What next for ASEAN?
Date Added: 23rd June 2015 from TMF Group
The 10 Southeast Asian economies together received estimated foreign direct investment (FDI) worth US$136 billion in 2014. The record level FDI inflow to the region overtook that of China (US$128 billion) for the second time and the gap is widening.
Foreign investors are drawn to ASEAN countries as they hope to leverage the region's emerging consumer market, a rising middle class and equally increasing spending power. ASEAN has a combined GDP worth of US$2.5 trillion. If ASEAN were one economy, it would be the seventh-largest in the world and is projected to rank as the fourth- largest economy by 2050.
Much of the attractiveness of the region is down to its enormous growth opportunities: a population of 620 million (9% of the world), home to the third-largest workforce in the world (behind China and India) and average economic growth rate of around 5.4% per annum since 1980. All of this makes ASEAN one of the most important consumer markets of the future, and helps pave the way for ASEAN to emerge as a powerhouse of the world economy.
The 'ASEAN Community' is based on three community pillars: economic growth, political security and socio-cultural communities. The ASEAN Economic Community (AEC), in particular, aims to achieve a single competitive economic market, with free movement of goods, services, investment, skilled labour, and capital.
According to the Asian Economic Journal, the establishment of the AEC could generate US$280bil to US$615bil (equivalent to 5 to 12% of projected ASEAN GDP) in annual economic value by 2030. The AEC would enable the creation of a seamless pan-ASEAN manufacturing hub in a unified economy instead of individual countries. As China's population ages and the workforce becomes more expensive, the formation of an AEC offers the ASEAN region a unique opportunity to replace China and become the next "World's Factory" with its expanding workforce, youthful population and relatively low wages.
The downstream and upstream industries across ASEAN could actually come together to form regional value chains. Within a single market, MNCs could leverage a combination of countries with unique main economic sectors. They could perform labour-intensive manufacturing in Indonesia and Vietnam, before sending it to Thailand and Malaysia for higher technology assembly and export to the rest of the world through Singapore. The whole business could be supported by BPO industry in the Philippines.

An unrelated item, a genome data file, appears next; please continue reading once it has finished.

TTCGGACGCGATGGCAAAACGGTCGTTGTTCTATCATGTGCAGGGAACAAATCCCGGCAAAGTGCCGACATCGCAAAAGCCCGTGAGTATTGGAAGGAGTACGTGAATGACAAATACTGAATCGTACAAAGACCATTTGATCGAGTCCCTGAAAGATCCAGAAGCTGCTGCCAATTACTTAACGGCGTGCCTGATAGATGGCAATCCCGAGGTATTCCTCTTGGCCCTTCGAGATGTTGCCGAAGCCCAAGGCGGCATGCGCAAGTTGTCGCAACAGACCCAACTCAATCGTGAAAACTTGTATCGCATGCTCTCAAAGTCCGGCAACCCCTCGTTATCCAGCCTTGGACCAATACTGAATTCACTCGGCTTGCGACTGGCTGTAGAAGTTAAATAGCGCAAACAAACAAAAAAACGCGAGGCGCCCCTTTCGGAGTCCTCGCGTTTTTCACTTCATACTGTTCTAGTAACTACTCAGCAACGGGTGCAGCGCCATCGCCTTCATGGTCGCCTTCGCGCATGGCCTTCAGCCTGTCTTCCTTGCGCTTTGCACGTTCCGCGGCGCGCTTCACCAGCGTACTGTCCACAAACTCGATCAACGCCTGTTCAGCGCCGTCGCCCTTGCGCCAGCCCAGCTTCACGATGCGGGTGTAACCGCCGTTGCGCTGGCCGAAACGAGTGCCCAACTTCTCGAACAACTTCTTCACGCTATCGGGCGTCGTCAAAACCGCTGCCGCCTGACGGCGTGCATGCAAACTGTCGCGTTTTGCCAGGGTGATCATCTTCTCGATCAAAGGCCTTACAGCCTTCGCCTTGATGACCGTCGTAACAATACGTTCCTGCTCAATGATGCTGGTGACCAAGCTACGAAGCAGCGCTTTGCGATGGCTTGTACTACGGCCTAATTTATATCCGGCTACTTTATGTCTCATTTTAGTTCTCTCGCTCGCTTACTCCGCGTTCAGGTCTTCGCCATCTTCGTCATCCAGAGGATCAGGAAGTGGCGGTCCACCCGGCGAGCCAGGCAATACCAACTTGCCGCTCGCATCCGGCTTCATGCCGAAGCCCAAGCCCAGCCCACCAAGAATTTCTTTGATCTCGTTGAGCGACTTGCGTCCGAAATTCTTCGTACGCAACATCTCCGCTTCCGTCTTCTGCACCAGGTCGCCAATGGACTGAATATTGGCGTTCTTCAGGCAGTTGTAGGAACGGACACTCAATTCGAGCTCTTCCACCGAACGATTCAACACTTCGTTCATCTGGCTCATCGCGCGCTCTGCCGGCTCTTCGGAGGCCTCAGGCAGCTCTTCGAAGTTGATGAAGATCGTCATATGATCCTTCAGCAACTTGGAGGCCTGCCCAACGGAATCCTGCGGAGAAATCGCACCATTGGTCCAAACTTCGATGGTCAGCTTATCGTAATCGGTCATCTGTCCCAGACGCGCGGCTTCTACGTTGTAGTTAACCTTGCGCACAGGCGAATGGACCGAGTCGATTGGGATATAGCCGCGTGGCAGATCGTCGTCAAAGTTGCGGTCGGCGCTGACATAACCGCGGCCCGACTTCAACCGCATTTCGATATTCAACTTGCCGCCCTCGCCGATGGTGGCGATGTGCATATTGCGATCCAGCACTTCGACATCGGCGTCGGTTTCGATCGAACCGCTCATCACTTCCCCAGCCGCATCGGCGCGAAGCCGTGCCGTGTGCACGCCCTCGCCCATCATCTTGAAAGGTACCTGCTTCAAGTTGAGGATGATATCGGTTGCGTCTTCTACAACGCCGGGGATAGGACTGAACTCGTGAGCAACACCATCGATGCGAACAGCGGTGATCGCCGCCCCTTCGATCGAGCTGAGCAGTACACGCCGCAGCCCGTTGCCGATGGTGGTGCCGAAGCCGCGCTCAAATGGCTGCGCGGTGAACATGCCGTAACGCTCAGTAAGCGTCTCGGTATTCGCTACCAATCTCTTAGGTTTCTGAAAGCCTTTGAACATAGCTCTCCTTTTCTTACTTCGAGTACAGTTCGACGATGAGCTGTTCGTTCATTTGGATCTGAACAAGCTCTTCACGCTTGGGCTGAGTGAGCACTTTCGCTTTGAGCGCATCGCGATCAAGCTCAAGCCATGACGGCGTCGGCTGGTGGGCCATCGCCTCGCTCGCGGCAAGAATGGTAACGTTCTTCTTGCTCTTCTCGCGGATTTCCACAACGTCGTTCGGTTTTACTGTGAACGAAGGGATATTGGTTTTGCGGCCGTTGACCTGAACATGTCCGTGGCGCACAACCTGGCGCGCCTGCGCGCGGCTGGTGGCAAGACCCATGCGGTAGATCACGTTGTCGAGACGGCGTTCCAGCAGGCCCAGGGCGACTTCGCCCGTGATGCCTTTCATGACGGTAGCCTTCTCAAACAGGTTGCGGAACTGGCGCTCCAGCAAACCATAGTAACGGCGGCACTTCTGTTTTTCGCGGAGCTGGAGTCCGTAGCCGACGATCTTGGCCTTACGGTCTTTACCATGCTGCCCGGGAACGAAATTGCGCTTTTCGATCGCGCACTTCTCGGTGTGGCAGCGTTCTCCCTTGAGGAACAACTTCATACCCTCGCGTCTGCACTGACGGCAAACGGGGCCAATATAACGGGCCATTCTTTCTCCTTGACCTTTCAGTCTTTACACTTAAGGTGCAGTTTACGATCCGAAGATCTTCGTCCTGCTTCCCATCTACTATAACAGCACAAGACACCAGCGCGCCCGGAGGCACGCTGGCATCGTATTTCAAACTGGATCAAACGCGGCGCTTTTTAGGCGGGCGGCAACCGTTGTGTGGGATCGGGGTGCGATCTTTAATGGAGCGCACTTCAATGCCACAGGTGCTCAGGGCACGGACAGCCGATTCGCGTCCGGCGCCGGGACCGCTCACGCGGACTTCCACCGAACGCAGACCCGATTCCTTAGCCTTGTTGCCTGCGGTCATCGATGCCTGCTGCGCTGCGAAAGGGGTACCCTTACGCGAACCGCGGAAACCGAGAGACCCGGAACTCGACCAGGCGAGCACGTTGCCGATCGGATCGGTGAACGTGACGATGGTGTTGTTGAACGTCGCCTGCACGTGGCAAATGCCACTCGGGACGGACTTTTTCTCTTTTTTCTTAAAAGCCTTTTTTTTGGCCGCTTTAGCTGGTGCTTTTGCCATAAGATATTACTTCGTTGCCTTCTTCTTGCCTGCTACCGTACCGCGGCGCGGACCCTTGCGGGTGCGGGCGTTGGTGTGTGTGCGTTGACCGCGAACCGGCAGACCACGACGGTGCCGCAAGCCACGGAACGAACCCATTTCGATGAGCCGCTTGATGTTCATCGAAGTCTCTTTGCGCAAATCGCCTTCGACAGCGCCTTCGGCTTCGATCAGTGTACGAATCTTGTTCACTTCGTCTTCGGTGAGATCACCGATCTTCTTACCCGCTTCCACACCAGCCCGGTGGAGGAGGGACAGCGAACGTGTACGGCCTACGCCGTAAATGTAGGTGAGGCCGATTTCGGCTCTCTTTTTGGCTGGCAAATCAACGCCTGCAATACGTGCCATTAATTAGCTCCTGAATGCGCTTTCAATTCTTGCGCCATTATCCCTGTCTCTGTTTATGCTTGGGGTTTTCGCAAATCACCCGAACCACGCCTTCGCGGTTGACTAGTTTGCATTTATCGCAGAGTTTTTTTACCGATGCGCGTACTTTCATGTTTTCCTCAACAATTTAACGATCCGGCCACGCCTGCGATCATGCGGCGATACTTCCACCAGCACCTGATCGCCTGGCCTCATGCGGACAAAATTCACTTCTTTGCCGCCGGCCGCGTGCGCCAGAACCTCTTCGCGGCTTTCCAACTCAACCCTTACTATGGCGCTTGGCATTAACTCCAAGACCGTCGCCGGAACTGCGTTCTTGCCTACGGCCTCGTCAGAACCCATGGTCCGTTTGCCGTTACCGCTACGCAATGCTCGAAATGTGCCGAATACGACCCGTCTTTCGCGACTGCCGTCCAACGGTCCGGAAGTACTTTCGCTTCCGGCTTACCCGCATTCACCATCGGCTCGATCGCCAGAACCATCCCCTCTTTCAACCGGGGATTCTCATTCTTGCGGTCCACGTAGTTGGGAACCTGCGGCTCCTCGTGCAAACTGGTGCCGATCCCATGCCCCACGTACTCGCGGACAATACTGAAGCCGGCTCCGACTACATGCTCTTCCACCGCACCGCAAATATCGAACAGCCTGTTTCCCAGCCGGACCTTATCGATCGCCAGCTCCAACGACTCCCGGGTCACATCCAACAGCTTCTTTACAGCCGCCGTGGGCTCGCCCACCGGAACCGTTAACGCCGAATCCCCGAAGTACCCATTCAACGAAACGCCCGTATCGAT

The diverse range of industrial specialisations in ASEAN would make the region suitable for a wide array of investors. Singapore and Malaysia specialise in electronic products, Thailand is the leading manufacturer of fast moving consumer goods and processed foods, while Vietnam and Cambodia focus on garments. Indonesia, Brunei and the Philippines are the main producers and exporters of natural resources such as palm oil, rubber, sugar cane, rice, cocoa, timber, petroleum, natural gas, coal and tin.
The vertical and horizontal integration of Southeast Asia economies under the AEC will undoubtedly stimulate intra-regional investment, trade and business connections benefitting both foreign and local firms.
However, the crucial step in realising the AEC would be the removal of non-tariff barriers (NTBs) which are populist measures designed to protect strategic national industries. Challenges remain in the elimination of NTBs such as a single channel for imports, price control measures, natural resource subsidies, and preferential treatment of state-owned enterprises. Although the withdrawal of NTBs might inflict short-term pain it would eventually be beneficial as competition would push these industries to move up the value chain and increase productivity.
In short, every step towards creating the AEC tests the commitment and political will of the leaders to sacrifice their national agenda for the common good.
This is an extract from the briefing paper entitled "The ASEAN Economic Community: Capturing the zeitgeist of rising Asia", published by TMF Group. It is available for download at www.tmf-group.com/en/asean
John Thorman, New Zealand Managing Director of TMF Group, a leading global provider of high value business services to clients operating and investing internationally
TMF Group focuses on providing highly specialised and business-critical financial, legal and human resource administrative services that enable clients to operate their corporate structures, finance vehicles and investment funds in different geographical locations. It has more than 120 offices, in 80 countries, across the Americas, Asia Pacific, Europe and the Middle East.